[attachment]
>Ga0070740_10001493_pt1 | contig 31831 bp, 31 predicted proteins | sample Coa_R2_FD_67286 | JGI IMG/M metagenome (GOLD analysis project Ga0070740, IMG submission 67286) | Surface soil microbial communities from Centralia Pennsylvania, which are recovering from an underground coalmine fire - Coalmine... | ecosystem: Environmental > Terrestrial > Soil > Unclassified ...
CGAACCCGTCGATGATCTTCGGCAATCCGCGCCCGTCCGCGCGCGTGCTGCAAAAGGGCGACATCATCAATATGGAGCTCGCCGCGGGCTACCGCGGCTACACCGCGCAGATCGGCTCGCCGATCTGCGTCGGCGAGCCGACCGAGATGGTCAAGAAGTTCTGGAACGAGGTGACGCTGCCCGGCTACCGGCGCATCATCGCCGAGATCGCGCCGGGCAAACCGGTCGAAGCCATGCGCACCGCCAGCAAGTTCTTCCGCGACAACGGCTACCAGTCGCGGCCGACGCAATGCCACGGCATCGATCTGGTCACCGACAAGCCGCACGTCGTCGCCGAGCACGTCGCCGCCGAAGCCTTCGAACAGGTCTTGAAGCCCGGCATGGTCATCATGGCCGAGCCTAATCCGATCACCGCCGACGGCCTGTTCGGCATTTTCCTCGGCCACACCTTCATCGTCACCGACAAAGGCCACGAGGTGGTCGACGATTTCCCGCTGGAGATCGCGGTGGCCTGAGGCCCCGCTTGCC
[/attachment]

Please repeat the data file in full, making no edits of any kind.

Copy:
>Ga0070740_10001493_pt1 | contig 31831 bp, 31 predicted proteins | sample Coa_R2_FD_67286 | JGI IMG/M metagenome (GOLD analysis project Ga0070740, IMG submission 67286) | Surface soil microbial communities from Centralia Pennsylvania, which are recovering from an underground coalmine fire - Coalmine... | ecosystem: Environmental > Terrestrial > Soil > Unclassified ...
CGAACCCGTCGATGATCTTCGGCAATCCGCGCCCGTCCGCGCGCGTGCTGCAAAAGGGCGACATCATCAATATGGAGCTCGCCGCGGGCTACCGCGGCTACACCGCGCAGATCGGCTCGCCGATCTGCGTCGGCGAGCCGACCGAGATGGTCAAGAAGTTCTGGAACGAGGTGACGCTGCCCGGCTACCGGCGCATCATCGCCGAGATCGCGCCGGGCAAACCGGTCGAAGCCATGCGCACCGCCAGCAAGTTCTTCCGCGACAACGGCTACCAGTCGCGGCCGACGCAATGCCACGGCATCGATCTGGTCACCGACAAGCCGCACGTCGTCGCCGAGCACGTCGCCGCCGAAGCCTTCGAACAGGTCTTGAAGCCCGGCATGGTCATCATGGCCGAGCCTAATCCGATCACCGCCGACGGCCTGTTCGGCATTTTCCTCGGCCACACCTTCATCGTCACCGACAAAGGCCACGAGGTGGTCGACGATTTCCCGCTGGAGATCGCGGTGGCCTGAGGCCCCGCTTGCC